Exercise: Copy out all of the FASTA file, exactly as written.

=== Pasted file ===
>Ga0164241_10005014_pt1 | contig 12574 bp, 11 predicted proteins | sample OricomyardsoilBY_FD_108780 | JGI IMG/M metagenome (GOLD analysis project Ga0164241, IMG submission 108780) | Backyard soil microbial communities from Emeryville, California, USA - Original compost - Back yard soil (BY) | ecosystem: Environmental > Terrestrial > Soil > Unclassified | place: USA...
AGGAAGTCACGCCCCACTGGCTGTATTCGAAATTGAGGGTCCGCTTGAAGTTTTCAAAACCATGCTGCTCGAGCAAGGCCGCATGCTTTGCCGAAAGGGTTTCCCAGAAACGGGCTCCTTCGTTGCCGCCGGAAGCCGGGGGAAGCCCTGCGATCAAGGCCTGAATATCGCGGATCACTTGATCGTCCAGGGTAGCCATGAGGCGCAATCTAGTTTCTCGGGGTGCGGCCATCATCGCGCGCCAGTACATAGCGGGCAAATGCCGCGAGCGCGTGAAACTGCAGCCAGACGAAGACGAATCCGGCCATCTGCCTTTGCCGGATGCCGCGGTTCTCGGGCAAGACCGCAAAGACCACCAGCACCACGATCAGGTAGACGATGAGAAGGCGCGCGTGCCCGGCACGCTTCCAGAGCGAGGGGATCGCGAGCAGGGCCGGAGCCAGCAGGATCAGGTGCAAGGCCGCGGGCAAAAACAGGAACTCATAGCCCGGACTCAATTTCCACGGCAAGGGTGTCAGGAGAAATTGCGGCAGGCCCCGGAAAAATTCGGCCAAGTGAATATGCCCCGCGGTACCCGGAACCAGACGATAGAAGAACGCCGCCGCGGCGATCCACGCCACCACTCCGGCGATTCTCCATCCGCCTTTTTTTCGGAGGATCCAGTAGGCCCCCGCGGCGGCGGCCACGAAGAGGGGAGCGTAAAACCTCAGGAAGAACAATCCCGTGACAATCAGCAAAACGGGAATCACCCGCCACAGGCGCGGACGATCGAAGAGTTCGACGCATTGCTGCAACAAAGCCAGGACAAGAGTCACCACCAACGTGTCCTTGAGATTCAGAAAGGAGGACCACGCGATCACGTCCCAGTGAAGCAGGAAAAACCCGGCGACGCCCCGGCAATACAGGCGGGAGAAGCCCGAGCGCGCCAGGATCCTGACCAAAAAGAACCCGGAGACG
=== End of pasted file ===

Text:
>Ga0164241_10005014_pt1 | contig 12574 bp, 11 predicted proteins | sample OricomyardsoilBY_FD_108780 | JGI IMG/M metagenome (GOLD analysis project Ga0164241, IMG submission 108780) | Backyard soil microbial communities from Emeryville, California, USA - Original compost - Back yard soil (BY) | ecosystem: Environmental > Terrestrial > Soil > Unclassified | place: USA...
AGGAAGTCACGCCCCACTGGCTGTATTCGAAATTGAGGGTCCGCTTGAAGTTTTCAAAACCATGCTGCTCGAGCAAGGCCGCATGCTTTGCCGAAAGGGTTTCCCAGAAACGGGCTCCTTCGTTGCCGCCGGAAGCCGGGGGAAGCCCTGCGATCAAGGCCTGAATATCGCGGATCACTTGATCGTCCAGGGTAGCCATGAGGCGCAATCTAGTTTCTCGGGGTGCGGCCATCATCGCGCGCCAGTACATAGCGGGCAAATGCCGCGAGCGCGTGAAACTGCAGCCAGACGAAGACGAATCCGGCCATCTGCCTTTGCCGGATGCCGCGGTTCTCGGGCAAGACCGCAAAGACCACCAGCACCACGATCAGGTAGACGATGAGAAGGCGCGCGTGCCCGGCACGCTTCCAGAGCGAGGGGATCGCGAGCAGGGCCGGAGCCAGCAGGATCAGGTGCAAGGCCGCGGGCAAAAACAGGAACTCATAGCCCGGACTCAATTTCCACGGCAAGGGTGTCAGGAGAAATTGCGGCAGGCCCCGGAAAAATTCGGCCAAGTGAATATGCCCCGCGGTACCCGGAACCAGACGATAGAAGAACGCCGCCGCGGCGATCCACGCCACCACTCCGGCGATTCTCCATCCGCCTTTTTTTCGGAGGATCCAGTAGGCCCCCGCGGCGGCGGCCACGAAGAGGGGAGCGTAAAACCTCAGGAAGAACAATCCCGTGACAATCAGCAAAACGGGAATCACCCGCCACAGGCGCGGACGATCGAAGAGTTCGACGCATTGCTGCAACAAAGCCAGGACAAGAGTCACCACCAACGTGTCCTTGAGATTCAGAAAGGAGGACCACGCGATCACGTCCCAGTGAAGCAGGAAAAACCCGGCGACGCCCCGGCAATACAGGCGGGAGAAGCCCGAGCGCGCCAGGATCCTGACCAAAAAGAACCCGGAGACG